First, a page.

Flannel up this fall to hike, operate the tailgate grill, or wield an axe for firewood. We’ve found the best classic wool flannel, organic cotton, and technical button-ups for fall weather in the outdoors.
Today’s flannel is a far cry from the mean streets circa ’90s Seattle or Paul Bunyan’s tack shop. More technical, less scratchy, and all-around comfortable, there are endless options for purveyors of plaid. We took a spin through the aisles to see what’s in style this season.
PART 1: The Best Flannel Shirts
Classic Flannel: L.L.Bean Signature 1933 Chamois Cloth Shirt ($70)
A GearJunkie reader favorite, L.L.Bean has been outfitting the American outdoorsman since 1912. Occasionally, the brand opens its archives to tap into its wealth of timeless patterns.
Designed as a durable camp shirt, the no-fuss Chamois Shirt was founder Leon Leonwood Bean’s original design. Still sporting that soft cotton feel and flashing double-breasted pockets, the Vintage 1933 chamois is a slimmer take on the straight lines of that original shirt. And if you love hoodies and flannels, check out the hooded version of the Chamois Shirt ($74).
Best Budget Flannel: Legendary Whitetails Buck Camp Flannel Shirt ($25-38)
The lowest-priced flannel on this list, the Legendary Whitetails Buck Camp Flannel Shirt is one of Amazon’s best-selling products. The Buck Camp is made entirely of cotton, with corduroy accents on the cuffs and collar.
Even though this shirt isn’t highly technical, we’ve been impressed with how well it’s lasted. Available in a variety of colors, these flannels look classic. And with the low price point, it’s not the end of the world if you wear out the elbows or get a tear.
Classic Wool Flannel: Pendleton Guide Shirt ($139)
Flannel can come in and out of style, but Oregon’s classic Pendleton woolens hold the bar when it comes to classic flannels. Made with 100 percent machine-washable wool, the Guide Shirt sports classic buffalo plaid patterns.
Wear it to work or wear it for chores, the Guide Shirt rides the line. And it’s a perfect candidate for burgeoning lumbersexuals in the city and beyond.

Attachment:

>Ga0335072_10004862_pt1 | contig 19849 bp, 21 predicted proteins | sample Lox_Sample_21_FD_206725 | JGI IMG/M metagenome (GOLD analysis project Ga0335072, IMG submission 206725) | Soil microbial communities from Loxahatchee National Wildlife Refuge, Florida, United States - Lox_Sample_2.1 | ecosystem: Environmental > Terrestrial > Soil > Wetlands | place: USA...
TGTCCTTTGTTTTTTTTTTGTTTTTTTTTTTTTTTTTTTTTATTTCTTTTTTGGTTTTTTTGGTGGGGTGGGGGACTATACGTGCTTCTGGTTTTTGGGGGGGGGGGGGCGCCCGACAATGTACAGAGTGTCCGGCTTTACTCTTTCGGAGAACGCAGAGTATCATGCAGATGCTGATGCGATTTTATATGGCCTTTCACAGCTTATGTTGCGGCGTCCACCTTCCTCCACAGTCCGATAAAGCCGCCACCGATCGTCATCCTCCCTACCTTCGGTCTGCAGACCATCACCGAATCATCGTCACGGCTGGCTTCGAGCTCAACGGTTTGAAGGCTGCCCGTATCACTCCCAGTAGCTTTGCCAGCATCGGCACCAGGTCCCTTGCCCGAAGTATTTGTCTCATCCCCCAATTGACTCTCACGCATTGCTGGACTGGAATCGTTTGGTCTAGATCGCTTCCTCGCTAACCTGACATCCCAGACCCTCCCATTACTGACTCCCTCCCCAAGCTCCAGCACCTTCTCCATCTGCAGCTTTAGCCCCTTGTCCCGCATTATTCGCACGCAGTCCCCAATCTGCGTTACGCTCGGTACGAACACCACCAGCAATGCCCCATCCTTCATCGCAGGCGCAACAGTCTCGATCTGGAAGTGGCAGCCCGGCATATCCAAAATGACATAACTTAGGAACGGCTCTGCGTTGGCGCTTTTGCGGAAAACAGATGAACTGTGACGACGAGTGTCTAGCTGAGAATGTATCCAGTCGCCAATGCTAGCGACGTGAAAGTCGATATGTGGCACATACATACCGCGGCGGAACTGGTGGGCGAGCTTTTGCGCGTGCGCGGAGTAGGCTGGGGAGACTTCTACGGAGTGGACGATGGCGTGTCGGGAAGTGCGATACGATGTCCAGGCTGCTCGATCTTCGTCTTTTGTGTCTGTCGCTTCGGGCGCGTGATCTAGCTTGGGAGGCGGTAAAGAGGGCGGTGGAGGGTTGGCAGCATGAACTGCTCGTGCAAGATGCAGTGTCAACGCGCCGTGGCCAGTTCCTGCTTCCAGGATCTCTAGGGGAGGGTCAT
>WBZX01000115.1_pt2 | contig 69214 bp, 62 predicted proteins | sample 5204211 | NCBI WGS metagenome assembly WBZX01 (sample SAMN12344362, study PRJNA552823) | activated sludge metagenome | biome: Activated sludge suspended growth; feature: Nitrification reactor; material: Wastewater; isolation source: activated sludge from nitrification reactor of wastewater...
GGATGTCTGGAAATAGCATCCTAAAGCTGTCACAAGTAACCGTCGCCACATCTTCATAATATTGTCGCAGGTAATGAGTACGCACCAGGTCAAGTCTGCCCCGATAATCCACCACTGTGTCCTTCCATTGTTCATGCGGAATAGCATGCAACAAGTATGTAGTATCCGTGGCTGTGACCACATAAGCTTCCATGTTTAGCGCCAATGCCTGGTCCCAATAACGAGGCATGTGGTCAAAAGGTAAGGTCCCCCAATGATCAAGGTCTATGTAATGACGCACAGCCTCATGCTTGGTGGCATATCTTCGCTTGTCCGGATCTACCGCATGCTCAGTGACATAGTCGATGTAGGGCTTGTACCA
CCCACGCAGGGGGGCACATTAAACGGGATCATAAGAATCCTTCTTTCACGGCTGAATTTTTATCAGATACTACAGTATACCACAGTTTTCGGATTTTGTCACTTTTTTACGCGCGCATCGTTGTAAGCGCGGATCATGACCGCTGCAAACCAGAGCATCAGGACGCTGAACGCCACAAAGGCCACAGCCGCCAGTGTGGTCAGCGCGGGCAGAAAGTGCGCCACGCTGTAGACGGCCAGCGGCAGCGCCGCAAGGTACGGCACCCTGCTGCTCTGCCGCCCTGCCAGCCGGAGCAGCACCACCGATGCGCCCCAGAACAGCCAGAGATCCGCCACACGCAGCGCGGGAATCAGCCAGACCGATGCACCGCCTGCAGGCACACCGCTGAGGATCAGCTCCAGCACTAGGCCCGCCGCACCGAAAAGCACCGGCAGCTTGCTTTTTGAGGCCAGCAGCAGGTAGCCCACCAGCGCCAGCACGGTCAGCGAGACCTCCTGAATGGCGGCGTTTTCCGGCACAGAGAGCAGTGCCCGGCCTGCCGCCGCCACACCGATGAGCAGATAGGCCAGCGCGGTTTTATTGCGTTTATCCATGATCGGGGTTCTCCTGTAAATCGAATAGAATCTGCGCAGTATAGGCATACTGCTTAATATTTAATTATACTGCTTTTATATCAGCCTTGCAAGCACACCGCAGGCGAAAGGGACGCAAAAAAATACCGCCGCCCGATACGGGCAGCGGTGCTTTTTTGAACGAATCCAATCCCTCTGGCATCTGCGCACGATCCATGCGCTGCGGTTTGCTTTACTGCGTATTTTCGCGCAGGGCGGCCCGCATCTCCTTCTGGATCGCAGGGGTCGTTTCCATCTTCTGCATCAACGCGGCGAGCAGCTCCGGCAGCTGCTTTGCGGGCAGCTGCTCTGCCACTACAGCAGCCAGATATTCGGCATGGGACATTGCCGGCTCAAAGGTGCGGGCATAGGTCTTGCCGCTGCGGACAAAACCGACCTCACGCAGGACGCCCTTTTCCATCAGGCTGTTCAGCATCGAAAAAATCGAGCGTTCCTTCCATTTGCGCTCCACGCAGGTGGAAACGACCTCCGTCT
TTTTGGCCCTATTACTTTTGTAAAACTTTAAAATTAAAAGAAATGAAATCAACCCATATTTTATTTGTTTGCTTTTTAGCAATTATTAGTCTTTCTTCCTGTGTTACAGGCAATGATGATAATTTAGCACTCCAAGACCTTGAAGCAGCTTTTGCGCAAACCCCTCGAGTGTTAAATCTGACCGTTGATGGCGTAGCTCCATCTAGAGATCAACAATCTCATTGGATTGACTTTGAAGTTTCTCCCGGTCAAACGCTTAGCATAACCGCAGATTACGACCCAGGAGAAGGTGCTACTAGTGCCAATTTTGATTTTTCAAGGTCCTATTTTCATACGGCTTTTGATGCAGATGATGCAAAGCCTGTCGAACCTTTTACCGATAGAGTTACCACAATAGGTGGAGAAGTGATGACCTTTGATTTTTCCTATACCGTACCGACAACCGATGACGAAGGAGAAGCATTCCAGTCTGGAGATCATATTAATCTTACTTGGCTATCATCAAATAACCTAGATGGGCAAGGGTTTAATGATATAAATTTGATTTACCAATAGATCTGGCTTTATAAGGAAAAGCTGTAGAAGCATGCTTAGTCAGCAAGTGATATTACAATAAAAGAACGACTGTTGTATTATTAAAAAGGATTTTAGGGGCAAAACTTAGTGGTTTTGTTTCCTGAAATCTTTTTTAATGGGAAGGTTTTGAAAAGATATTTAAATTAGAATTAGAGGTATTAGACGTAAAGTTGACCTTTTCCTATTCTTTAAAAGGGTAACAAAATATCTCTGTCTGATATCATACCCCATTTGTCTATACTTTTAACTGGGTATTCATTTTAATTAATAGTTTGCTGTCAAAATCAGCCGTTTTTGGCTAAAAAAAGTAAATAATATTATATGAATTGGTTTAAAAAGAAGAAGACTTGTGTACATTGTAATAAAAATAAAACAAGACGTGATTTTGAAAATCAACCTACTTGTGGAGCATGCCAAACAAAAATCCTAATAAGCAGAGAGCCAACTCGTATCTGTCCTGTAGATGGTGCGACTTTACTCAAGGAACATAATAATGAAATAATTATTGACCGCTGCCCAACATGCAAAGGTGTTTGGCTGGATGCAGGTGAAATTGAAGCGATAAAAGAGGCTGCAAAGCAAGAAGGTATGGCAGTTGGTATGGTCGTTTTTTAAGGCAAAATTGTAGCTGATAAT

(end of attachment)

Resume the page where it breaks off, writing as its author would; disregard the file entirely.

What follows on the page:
Sustainable Flannel: Mountain Khakis Pearl Street Flannel ($90)
Manufacturers are always looking for ways to recycle/reuse materials. This year, we’ve seen a few new products constructed from recycled water bottles and — wait for it — oyster shells.
Mountain Khakis’ latest flannel sources fabrics that use calcium extracted from oyster shells discarded from the food industry and blend with PET plastic to create “sea wool,” and is reputed to mimic 98 percent of wool’s properties (hence the name).
The material has a little give for active pursuits should you want to swing an axe. But because it’s Mountain Khakis, you know it’s going to have a classic western vibe that wears well at the office punching the keys.
Made for Biking: Club Ride Shaka Flannel ($90)
Ride in flannel? The sportiest shirt in our lineup, Club Ride’s Shaka Flannel is sewn from a breathable, woven fabric that wicks moisture and dries quickly. It comes kitted with reflective tape and a zippered rear pocket.
Mesh swatches are sewn under the arms to dump BTUs once you heat up. We pulled double duty in the Club Ride at work and on rides in the Idaho foothills and found it a capable on and off the saddle.
Lightweight Flannel: Orvis Flat Creek Tech Flannel ($98)
The Orvis name is synonymous with fly fishing. Woven with 3 percent spandex, the material yields a little give when flicking lines across the river.
The yarn is one of the lighter in our lineup, making it an ideal flannel for early fall and spring before things really turn cold. A small patch of microfiber is sewn into the hem to clean your polarized shades. And you can even stow those sunglasses away in the pencil pocket. A vertical tech zippered pocket hides behind the left pocket and can holster a phone or tin of flies.
Reviews share its sizing is average. We agree, but the Flat Creek has a boxy cut that allows it to layer well over a long sleeve shirt.
Wool-Poly Blend: Fjallraven Ovik Re-Wool Shirt ($160)
If you find yourself splitting wood or raking leaves while the neighbors are still sipping their morning joe, the Ovik Re-Wool Shirt might be for you. Fjallraven is a GearJunkie staff favorite, and the Ovik Re-wool exemplifies why. The 80-percent-wool, 20-percent-poly blend has a distinctly robust “felt” feel while carrying over wonderfully clean design.